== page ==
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Donald Trump Obama, President-elect to set differences aside for awkward White House meeting

The meeting is their first public step toward a peaceful transition of power after the Republican election victory.

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Billionaire Donald Trump (pictured left) has said that America won't have another black president for generations because of the poor job done by Barack Obama (pictured right) play

Billionaire Donald Trump (pictured left) has said that America won't have another black president for generations because of the poor job done by Barack Obama (pictured right)

(F Investissements)

U.S. President Barack Obama will host an awkward meeting with President-elect Donald Trump at the White House on Thursday.

The meeting is their first public step toward a peaceful transition of power after the Republican election victory.

The two men have had almost no one-on-one contact previously.

Trump led the “birther” movement that questioned Obama’s U.S. citizenship and has pledged to overturn the Democratic president’s signature policy achievements after he takes office on Jan. 20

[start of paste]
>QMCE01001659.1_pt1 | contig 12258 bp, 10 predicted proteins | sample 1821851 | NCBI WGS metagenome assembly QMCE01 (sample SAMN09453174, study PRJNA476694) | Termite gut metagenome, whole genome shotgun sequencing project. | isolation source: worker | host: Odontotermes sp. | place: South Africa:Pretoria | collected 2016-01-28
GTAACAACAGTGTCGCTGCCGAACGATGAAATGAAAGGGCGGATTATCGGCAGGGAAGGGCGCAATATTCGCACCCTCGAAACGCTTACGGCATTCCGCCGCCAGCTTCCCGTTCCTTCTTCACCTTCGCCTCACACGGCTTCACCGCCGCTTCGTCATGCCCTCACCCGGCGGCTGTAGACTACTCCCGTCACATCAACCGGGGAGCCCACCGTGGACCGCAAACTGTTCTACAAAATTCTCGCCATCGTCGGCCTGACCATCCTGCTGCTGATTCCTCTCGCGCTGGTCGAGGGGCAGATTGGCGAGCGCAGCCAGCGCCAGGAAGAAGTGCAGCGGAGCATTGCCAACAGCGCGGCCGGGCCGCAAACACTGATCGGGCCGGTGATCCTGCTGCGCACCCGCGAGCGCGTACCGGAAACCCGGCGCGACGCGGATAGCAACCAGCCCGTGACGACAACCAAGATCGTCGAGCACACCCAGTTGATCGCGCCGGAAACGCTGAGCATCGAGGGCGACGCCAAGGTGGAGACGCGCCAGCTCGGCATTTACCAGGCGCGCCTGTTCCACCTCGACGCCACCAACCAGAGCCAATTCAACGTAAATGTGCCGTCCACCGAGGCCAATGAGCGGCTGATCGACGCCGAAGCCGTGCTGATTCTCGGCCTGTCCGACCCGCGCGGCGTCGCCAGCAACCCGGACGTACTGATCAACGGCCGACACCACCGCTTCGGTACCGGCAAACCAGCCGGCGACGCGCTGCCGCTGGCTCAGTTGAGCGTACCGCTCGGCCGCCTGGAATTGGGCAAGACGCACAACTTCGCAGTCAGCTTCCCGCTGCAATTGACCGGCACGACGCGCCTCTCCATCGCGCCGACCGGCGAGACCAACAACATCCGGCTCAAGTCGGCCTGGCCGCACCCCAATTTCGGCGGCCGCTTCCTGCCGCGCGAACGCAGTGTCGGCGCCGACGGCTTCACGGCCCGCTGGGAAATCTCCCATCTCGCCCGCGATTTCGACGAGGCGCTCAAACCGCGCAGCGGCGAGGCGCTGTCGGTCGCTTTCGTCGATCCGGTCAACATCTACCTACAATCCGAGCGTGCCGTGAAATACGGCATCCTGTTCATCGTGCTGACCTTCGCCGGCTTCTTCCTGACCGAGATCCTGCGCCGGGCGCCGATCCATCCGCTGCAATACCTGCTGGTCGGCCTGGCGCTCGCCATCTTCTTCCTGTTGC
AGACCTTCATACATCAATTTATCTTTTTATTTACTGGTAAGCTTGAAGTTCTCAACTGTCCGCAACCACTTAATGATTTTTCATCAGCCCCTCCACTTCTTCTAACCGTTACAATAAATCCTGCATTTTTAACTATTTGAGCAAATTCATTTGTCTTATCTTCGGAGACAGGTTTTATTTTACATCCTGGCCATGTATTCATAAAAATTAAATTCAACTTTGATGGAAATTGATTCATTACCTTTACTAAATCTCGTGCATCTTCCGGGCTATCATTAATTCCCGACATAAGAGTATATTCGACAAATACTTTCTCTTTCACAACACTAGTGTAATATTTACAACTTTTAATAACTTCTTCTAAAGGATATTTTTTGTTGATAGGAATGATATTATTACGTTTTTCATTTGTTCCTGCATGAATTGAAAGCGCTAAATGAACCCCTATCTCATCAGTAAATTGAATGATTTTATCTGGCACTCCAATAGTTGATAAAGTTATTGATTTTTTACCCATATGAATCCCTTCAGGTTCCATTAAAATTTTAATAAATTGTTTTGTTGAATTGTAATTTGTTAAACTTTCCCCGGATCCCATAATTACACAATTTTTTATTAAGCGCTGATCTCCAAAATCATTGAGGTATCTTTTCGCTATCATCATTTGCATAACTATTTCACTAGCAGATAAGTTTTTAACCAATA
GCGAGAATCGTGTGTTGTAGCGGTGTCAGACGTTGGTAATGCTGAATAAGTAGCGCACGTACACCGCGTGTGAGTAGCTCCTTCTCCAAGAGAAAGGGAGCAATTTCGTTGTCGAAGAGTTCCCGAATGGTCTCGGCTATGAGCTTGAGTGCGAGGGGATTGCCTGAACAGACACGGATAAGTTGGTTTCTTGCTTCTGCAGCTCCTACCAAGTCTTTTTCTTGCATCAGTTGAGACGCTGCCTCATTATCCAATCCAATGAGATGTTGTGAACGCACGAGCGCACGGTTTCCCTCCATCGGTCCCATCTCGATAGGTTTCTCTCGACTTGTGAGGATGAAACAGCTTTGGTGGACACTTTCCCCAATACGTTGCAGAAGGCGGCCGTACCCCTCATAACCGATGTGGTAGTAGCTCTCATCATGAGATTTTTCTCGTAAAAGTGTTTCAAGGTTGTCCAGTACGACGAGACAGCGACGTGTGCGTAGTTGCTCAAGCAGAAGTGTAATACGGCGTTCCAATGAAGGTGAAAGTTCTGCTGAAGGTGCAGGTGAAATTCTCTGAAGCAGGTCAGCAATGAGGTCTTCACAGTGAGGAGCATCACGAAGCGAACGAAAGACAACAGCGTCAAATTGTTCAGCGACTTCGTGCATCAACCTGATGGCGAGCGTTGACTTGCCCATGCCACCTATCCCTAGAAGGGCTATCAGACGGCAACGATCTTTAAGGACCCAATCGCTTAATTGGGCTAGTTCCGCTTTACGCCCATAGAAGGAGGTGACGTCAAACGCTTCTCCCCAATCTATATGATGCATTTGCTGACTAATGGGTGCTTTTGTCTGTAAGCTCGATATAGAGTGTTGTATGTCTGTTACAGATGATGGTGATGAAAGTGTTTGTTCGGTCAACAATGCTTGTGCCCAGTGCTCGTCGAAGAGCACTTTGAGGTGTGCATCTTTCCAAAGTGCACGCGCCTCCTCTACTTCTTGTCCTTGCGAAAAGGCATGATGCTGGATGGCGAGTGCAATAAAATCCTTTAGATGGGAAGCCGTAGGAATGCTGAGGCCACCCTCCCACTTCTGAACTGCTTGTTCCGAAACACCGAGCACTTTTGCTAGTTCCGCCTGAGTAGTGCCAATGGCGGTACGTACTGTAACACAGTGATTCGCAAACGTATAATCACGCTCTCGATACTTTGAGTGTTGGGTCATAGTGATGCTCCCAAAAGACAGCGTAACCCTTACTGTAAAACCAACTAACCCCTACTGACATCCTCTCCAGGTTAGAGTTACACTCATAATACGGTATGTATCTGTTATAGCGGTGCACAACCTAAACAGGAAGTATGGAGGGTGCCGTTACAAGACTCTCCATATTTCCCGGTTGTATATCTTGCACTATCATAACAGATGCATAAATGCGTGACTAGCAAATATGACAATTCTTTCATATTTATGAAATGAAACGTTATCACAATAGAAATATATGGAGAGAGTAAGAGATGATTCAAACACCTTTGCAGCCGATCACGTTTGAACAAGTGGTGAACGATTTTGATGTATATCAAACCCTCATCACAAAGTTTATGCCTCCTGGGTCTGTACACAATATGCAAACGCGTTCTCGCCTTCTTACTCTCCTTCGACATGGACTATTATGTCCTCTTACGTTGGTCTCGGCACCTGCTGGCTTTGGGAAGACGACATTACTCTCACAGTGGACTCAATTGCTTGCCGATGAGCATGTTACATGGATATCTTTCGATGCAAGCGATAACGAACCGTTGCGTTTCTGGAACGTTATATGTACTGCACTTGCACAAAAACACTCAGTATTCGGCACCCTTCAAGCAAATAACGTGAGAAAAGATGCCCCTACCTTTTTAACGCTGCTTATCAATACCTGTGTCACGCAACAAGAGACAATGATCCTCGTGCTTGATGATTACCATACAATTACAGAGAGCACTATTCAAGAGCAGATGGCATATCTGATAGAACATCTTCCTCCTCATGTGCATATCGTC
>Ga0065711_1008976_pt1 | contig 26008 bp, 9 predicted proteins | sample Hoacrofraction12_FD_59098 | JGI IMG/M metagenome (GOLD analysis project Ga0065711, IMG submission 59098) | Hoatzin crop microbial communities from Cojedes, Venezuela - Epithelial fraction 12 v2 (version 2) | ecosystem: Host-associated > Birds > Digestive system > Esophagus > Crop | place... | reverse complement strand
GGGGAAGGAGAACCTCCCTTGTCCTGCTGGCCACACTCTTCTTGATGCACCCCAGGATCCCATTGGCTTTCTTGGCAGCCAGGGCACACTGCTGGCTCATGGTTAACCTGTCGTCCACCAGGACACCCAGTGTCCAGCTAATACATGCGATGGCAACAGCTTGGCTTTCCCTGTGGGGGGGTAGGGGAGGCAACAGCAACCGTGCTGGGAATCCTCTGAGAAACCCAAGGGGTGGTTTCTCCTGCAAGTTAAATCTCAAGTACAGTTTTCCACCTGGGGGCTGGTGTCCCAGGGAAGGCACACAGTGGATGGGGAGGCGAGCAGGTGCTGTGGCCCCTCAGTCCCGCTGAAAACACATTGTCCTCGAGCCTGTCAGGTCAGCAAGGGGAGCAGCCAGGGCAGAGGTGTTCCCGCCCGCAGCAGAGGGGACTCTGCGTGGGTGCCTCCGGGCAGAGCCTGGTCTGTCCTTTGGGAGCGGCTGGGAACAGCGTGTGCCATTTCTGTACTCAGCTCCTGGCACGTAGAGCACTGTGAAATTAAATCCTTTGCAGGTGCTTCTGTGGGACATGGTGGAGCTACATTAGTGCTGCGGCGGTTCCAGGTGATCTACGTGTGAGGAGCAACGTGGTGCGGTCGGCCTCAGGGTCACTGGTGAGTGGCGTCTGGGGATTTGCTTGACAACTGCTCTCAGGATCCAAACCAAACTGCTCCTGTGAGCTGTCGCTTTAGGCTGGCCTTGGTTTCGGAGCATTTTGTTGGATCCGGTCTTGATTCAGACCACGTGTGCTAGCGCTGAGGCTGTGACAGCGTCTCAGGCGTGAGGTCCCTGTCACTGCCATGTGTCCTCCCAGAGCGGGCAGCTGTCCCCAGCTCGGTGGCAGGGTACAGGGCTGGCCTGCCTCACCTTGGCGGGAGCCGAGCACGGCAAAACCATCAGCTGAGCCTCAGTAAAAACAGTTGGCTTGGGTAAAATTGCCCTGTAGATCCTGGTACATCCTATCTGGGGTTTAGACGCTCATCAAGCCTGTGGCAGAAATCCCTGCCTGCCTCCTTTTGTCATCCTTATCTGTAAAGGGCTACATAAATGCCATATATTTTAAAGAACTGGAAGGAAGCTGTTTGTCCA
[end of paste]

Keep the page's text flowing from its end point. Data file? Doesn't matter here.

Obama campaigned vigorously for Trump’s Democratic rival, former Secretary of State Hillary Clinton, and called Trump both temperamentally unfit for the presidency and dangerously unprepared to have access to U.S. nuclear codes.

They will seek to put that history behind them, at least for the cameras, during a meeting in the Oval Office at 11 a.m.

First lady Michelle Obama will also meet privately with Trump’s wife, Melania, in the White House residence.

Obama had said on Wednesday that despite his major differences with the New York real estate magnate, he would follow the lead of former Republican President George Bush in 2008 and ensure a smooth handover to Trump.

“Eight years ago, President Bush and I had some pretty significant differences, but President Bush’s team could not have been more professional or more gracious in making sure we had a smooth transition.

“So I have instructed my team to follow the example that President Bush’s team set,” Obama said.

Trump spent Wednesday focusing on that transition during meetings with his staff at Trump Tower in New York.

After taking office, he will enjoy Republican majorities in both chambers of the U.S. Congress that could help him implement his legislative agenda and scrap or roll back Obama policies that he dislikes.

This includes the Affordable Care Act, the nuclear deal with Iran and U.S. participation in the Paris agreement to fight global warming.   

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